While most of us are good at downloading and archiving photos from our cameras, the same cannot be said for our treatment of smartphone photos. Most of us grab snaps with our smart phone, share them on social media then promptly forget about them. That’s not a problem until the phone gets lost or stolen, or simply decides not to work one day.
For this reason we thought this week we should spend time organising the photos on your phone!
One simple way to backup up your smartphone photos is to let your phone send everything to the cloud. The problem with the cloud though, is that most of us have limited cloud storage, particularly that free cloud storage that comes with Apple or Google accounts. Also, if you have limited storage on your phone then it's likely that you will eventually run out of memory on your device regardless of your backup options.
For this reason I prefer to go through my phone once every few months and transfer to my computer any photos I want to keep while deleting those other photos I don’t need anymore - particularly the dozens of photos I made while trying to get a good pic of your dog, or those dumb photos I made at a party.
Working through your phone to save photos while deleting others is good practice for several reasons. As mentioned, it does free up memory on your phone but it also makes it easier to find photos when you do want to show someone some photos. This task is made even easier if you start creating albums in your phones photo app (as you might guess, I have an album devoted to my dog).
Putting your photos onto your main computer, and ultimately a back up drive (or two) gives you a chance to protect your phone photos for the long haul.
Day 19 - Portraits through a window
The current social distancing rules might be stopping us from photographing people on location or in studios, but what about shooting portraits through windows? With a little bit of organisation you can encourage a friend or neighbour to pose in a window of their house, and the results can be really engaging.
Making portraits through a window offers a mix of interesting elements. Firstly, with the subject looking outwards you will likely have good light on the subject’s face. The elements within and around the window can also add to the story, be it curtains, the window frame or even the cladding of the house.
One of the most engaging “second elements” when photographing through a window though, can be the reflections in the window itself. If you get low with the camera, then chances are you will be looking at a reflection of the sky, and depending on the time of day you might have blue sky with clouds, or the warm tones of sunset overlaying the portrait. Depending on the conditions of the day you might even have raindrops on the window, which can also be an interesting overlay to your subject.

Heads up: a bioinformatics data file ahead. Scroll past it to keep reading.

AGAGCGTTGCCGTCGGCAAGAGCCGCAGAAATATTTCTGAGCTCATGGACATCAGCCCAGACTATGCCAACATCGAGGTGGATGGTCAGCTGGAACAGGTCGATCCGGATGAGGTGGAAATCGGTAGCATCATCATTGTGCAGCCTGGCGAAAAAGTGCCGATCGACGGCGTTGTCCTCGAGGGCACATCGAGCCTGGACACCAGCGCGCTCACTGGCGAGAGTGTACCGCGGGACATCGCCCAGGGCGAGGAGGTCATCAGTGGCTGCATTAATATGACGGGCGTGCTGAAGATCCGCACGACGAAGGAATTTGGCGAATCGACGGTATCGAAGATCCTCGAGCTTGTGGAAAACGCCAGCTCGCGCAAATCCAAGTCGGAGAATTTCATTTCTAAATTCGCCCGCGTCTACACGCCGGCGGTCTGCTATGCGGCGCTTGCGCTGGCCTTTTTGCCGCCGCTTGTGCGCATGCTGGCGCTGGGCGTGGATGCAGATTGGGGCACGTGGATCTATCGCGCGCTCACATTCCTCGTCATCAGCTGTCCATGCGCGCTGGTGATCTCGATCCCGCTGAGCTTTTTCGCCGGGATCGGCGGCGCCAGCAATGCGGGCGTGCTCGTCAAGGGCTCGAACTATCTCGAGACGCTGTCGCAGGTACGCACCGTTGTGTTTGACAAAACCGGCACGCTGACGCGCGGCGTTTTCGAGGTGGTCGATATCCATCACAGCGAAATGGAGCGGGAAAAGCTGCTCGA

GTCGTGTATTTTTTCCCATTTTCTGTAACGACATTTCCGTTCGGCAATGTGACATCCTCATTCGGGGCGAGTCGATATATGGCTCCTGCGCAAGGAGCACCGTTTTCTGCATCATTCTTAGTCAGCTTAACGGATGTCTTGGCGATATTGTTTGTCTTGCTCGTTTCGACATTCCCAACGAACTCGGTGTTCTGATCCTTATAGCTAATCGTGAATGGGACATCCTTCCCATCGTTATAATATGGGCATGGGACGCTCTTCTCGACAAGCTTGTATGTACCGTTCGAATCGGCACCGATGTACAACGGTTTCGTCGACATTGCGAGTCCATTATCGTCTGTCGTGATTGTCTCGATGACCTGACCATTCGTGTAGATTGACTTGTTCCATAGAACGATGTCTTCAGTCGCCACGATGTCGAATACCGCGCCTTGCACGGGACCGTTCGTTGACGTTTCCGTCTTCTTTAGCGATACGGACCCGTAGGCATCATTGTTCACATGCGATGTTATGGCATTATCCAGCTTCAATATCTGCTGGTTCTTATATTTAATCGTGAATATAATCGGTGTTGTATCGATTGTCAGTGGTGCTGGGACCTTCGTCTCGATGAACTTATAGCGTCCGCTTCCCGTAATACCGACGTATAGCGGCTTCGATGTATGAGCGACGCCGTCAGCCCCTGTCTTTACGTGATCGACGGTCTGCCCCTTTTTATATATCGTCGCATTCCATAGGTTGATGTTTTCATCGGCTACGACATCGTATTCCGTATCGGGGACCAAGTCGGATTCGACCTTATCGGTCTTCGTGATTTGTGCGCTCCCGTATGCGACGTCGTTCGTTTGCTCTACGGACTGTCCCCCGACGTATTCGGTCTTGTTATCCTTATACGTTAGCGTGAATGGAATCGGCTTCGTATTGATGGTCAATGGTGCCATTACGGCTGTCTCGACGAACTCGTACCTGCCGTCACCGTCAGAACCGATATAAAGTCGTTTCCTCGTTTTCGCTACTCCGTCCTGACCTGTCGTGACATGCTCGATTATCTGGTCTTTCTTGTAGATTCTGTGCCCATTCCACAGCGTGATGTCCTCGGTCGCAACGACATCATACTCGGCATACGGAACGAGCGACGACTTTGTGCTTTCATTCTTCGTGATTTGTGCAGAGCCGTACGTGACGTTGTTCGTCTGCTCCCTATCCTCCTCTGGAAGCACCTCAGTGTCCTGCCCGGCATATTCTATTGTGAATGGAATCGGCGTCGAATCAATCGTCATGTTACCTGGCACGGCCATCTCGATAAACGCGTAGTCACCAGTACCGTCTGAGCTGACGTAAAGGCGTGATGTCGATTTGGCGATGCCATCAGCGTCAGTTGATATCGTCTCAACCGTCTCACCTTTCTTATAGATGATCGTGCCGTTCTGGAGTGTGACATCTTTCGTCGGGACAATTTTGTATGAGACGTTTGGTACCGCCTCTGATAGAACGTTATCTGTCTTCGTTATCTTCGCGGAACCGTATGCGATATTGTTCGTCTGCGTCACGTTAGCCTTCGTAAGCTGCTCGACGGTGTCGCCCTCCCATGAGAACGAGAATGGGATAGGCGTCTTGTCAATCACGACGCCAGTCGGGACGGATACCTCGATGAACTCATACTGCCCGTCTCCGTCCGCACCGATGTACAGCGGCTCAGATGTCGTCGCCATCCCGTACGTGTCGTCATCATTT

The only challenge when making a portrait of someone who’s on the other side of a window is communicating with them, but if you ask them to put there mobile phone next to the window in speaker mode you give directions using your phone.
Given that the lockdown is potentially going to go on for another month, you could actually make a project of these window portraits. You could even try making the same portrait at different times of the day, just for the sake of seeing how light changes can change the feel of a photograph.
Day 20 - Print a photo
Now that we have had you making portraits of your neighbours and enjoying old photos on your smartphone, how about taking the opportunity to print one or two of these photos!?
Years ago the majority of photographs we made were would be turned into prints, in fact many one-hour labs went through kilometres worth of photographic paper every week just printing our films. It was a wonderfully tangible way of enjoying our photos, particularly on those occasions when we would sit around in a group passing prints to one another.
With the digital age we have lost that hands on approach to celebrating our photography, in part because it is so easy to look at photographs on a screen.
If you have got a printer at home though, it is a worthwhile exercise to occasionally make a print, even if it is just to ensure your computer softwares is still talking to your printer, and that the calibration between your monitor and printer is relatively accurate. Besides, the opportunity to tape a few photos onto the fridge door might just liven up the mood in your house.